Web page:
Chapter 2: Factor Analysis

The mathematical formula of a factor analysis model

Let η denote a single latent factor, and let y1, ..., yp be p indicators of η. The factor η is assumed to be normally distributed with mean κ and variance φ. The measurement model for item yj as a measure of η is

yj = νj + λjη + εj for each j = 1, ..., p.

This is a simple linear regression model where item yj is the dependent variable, factor η is the explanatory variable, and εj is the residual or measurement error. It is assumed that the εj are all normally distributed with means 0 and variances θj and that they are uncorrelated with η. The parameters of this measurement model of an item given one factor are the intercept νj, the regression coefficient λj - which in factor analysis is called the loading - and the variance θj of the measurement error. For instance, for the factor "Obligation to obey" we use the three indicators D18-D20, so p = 3 and the measurement model consists of the three models

y1 = ν1 + λ1η + ε1
y2 = ν2 + λ2η + ε2
y3 = ν3 + λ3η + ε3

which - if we substitute labels for the variables in this example - stands for

(item D18) = ν1 + λ1(Obligation to obey) + (measurement error)1
(item D19) = ν2 + λ2(Obligation to obey) + (measurement error)2
(item D20) = ν3 + λ3(Obligation to obey) + (measurement error)3

It is usually assumed that the measurement errors εj are all uncorrelated with each other, so that there are no "error correlations" (residual correlations) between the observed indicators of the factor after we control for their common dependence on η. However, this assumption is sometimes relaxed by allowing non-zero covariances cov(εj, εk) = θjk between the error terms of one or more specific pairs of items.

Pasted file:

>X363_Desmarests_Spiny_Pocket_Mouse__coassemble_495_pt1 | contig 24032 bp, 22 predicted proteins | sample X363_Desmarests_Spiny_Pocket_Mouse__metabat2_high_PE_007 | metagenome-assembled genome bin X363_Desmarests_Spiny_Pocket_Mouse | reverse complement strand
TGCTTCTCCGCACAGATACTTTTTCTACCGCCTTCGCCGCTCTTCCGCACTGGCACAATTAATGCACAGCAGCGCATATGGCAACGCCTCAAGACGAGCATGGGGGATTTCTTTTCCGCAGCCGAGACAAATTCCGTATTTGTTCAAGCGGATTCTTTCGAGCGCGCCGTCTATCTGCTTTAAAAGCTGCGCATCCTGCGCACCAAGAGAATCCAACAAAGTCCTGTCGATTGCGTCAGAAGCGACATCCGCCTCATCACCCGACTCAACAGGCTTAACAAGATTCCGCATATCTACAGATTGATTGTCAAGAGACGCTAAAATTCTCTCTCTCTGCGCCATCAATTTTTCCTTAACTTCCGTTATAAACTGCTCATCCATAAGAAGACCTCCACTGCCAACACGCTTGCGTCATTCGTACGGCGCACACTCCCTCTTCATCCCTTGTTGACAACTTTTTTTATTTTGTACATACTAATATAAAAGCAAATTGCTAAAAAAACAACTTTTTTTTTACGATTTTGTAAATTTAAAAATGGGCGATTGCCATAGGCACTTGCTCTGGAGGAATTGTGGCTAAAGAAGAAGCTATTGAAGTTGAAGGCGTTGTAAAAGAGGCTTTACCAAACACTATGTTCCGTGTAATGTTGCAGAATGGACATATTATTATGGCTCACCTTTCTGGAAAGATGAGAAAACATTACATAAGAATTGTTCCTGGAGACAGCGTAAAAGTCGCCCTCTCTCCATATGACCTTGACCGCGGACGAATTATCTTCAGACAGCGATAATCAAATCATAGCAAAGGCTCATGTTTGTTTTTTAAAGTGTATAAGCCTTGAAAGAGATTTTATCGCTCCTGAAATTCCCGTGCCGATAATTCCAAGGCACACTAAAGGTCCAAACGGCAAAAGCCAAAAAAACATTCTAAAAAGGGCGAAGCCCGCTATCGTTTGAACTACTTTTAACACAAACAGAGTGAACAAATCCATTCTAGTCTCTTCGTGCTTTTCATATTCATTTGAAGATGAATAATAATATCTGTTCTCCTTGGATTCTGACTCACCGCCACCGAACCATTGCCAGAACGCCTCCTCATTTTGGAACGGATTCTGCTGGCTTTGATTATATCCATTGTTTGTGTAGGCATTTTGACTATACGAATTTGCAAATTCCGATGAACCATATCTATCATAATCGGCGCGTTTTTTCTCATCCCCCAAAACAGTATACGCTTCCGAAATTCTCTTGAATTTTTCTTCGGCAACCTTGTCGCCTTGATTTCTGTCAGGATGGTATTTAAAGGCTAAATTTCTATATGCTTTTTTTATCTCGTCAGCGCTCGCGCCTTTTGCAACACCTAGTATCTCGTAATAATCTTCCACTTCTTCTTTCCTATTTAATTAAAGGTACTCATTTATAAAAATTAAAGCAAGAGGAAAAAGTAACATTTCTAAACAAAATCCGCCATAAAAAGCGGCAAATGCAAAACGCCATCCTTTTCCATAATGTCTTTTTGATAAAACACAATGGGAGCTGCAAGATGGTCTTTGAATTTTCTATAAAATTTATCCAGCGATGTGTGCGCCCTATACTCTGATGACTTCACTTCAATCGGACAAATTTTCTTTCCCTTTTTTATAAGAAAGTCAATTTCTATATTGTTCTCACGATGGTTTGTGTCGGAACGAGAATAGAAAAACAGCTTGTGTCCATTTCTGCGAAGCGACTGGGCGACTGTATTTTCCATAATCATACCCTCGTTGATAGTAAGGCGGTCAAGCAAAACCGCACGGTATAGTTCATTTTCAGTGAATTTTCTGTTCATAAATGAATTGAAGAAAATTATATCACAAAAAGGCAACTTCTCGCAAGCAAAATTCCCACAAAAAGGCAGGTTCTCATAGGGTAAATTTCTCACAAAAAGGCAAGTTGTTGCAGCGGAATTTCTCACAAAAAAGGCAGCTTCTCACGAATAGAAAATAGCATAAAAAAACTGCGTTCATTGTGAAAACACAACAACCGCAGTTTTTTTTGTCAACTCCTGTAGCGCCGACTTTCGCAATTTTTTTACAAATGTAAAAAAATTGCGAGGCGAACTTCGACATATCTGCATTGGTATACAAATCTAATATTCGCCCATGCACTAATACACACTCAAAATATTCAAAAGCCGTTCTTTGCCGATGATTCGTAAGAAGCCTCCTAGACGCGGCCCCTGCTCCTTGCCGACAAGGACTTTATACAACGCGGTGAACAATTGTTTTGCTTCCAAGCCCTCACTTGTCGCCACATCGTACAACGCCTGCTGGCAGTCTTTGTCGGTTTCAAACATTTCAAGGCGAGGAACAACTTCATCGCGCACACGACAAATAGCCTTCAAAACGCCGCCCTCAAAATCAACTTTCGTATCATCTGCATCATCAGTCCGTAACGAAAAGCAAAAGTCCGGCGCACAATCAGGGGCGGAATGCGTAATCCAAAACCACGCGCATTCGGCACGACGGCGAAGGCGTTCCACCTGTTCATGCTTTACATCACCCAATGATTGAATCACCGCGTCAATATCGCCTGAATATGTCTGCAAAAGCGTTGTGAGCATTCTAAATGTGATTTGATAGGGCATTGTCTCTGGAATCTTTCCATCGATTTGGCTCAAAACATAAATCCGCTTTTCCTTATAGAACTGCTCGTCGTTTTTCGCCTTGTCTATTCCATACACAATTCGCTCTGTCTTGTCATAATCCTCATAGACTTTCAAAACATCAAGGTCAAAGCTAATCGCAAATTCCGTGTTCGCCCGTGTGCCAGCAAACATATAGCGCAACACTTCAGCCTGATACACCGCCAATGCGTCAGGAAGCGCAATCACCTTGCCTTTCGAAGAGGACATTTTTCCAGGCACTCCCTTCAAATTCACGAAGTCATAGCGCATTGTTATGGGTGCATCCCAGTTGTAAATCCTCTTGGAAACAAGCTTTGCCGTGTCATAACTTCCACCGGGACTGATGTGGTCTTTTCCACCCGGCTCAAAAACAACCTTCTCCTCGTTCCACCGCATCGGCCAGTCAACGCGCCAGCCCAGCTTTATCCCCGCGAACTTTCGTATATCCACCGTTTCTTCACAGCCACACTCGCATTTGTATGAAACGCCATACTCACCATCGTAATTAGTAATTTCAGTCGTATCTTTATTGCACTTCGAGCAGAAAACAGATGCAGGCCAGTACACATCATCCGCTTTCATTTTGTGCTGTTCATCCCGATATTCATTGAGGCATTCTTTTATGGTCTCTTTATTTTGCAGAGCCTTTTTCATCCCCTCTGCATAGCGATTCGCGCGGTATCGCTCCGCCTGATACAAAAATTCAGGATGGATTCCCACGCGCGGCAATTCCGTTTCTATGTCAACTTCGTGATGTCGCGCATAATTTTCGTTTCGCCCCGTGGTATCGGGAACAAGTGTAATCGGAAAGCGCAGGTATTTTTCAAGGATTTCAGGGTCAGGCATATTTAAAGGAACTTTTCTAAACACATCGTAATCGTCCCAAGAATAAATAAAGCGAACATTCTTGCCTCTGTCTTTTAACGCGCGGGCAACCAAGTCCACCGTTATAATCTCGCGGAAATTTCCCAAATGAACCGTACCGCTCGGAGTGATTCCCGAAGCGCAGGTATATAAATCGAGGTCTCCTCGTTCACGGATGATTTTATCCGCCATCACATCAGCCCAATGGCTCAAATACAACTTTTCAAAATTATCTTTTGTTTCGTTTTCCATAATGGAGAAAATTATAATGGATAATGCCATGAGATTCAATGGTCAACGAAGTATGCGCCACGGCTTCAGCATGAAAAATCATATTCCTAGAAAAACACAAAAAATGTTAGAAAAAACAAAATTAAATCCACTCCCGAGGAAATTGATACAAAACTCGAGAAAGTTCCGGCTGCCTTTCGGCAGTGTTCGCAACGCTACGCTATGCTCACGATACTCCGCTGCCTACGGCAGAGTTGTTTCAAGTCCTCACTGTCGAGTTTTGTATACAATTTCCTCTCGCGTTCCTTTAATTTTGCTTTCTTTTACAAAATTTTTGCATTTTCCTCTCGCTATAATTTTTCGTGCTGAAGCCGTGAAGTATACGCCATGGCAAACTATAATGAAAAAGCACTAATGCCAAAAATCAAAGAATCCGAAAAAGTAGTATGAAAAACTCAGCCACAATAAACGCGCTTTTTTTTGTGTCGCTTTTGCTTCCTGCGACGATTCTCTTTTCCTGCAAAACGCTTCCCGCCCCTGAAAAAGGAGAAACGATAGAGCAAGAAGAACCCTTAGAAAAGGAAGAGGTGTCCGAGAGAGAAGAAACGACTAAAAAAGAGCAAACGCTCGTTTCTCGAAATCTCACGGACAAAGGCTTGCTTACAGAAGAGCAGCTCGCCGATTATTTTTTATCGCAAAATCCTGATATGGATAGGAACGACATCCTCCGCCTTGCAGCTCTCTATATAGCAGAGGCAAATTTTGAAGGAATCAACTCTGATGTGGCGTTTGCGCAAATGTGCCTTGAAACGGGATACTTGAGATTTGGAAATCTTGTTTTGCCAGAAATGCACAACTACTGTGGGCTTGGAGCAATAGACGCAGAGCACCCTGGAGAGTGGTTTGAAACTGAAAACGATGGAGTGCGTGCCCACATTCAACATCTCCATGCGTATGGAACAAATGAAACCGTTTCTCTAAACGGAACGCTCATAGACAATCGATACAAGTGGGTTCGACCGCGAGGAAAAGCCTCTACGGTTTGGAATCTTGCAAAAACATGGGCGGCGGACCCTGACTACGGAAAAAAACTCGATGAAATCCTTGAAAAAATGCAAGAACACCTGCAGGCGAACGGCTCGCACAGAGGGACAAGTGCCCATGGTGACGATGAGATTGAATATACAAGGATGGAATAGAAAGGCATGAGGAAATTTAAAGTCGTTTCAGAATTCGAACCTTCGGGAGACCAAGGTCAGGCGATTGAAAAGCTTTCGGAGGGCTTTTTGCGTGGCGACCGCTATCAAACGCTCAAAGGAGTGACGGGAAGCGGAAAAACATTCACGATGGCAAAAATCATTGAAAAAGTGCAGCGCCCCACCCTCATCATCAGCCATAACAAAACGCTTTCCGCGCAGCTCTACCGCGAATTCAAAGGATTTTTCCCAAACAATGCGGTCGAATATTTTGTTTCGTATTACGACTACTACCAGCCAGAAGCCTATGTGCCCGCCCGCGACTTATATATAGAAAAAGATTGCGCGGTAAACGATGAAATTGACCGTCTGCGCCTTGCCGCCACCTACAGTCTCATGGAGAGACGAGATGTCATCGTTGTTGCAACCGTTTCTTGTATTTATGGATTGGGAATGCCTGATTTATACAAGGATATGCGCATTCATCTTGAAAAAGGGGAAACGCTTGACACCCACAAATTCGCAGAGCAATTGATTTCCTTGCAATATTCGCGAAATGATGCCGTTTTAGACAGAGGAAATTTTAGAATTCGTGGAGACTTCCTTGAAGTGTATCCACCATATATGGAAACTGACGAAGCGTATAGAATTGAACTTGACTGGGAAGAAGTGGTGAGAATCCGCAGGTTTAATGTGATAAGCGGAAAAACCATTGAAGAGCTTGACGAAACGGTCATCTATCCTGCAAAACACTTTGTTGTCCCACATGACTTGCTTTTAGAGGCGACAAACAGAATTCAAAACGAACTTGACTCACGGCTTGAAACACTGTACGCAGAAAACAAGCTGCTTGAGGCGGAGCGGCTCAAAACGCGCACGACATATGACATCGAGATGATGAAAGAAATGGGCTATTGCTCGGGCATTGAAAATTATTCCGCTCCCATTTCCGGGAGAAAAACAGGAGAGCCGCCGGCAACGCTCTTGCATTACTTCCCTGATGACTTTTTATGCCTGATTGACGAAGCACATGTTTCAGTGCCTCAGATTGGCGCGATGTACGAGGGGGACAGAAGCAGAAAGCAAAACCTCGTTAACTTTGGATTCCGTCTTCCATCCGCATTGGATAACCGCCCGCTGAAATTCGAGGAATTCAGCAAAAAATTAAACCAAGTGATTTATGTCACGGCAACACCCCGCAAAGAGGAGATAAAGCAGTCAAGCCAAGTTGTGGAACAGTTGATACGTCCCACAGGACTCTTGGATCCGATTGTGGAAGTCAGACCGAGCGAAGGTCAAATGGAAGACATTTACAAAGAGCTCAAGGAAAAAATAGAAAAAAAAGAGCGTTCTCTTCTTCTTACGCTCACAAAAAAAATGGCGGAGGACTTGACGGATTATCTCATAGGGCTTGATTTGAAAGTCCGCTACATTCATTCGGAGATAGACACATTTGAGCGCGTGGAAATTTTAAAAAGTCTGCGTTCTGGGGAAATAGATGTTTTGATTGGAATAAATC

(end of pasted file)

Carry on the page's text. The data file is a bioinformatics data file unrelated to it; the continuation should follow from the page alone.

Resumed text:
The model thus describes a situation where each item measures the factor, but not perfectly, so that the value of an item is determined by the factor and a measurement error. The larger λ2j φ is relative to θj, the larger is the percentage of the variance of yj that is explained by the factor and the more reliable is thus yj as an indicator for η.

The model may have more than one factor. For example, suppose that six items y1, ..., y6 are regarded as measures of two latent factors η1 and η2. The measurement model may then be extended, for example as

y1 = ν1 + λ11η1 + λ12η2 + ε1
y2 = ν2 + λ21η1 + λ22η2 + ε2
y3 = ν3 + λ31η1 + λ32η2 + ε3
y4 = ν4 + λ41η1 + λ42η2 + ε4
y5 = ν5 + λ51η1 + λ52η2 + ε5
y6 = ν6 + λ61η1 + λ62η2 + ε6

where η1 and η2 are assumed to be jointly normally distributed, with means κ1 and κ2, variances φ1 and φ2, and covariance φ12. In this model, all items are measures of both factors. Often we consider more restrictive (and thus simpler) models, in particular ones where each item is taken to measure only one factor. This is achieved by setting some of the loadings λjk to 0. For example, suppose that y1, y2, y3 measure factor η1 and y4, y5, y6 measure η2. The measurement model is then

```			    y1 = ν1 + λ11η1		+ ε1
y2 = ν2 + λ21η1		+ ε2
y3 = ν3 + λ31η1		+ ε3
y4 = ν4		+ λ42η2 + ε4
y5 = ν5		+ λ52η2 + ε5
y6 = ν6		+ λ62η2 + ε6
```

Factor analysis models where all items measure all factors and there are no error correlations are often referred to as Exploratory Factor Analysis (EFA) models, and models with other sets of assumptions (such as further constraints of zero loadings, other parameter constraints, or non-zero error correlations) are known as Confirmatory Factor Analysis (CFA) models.

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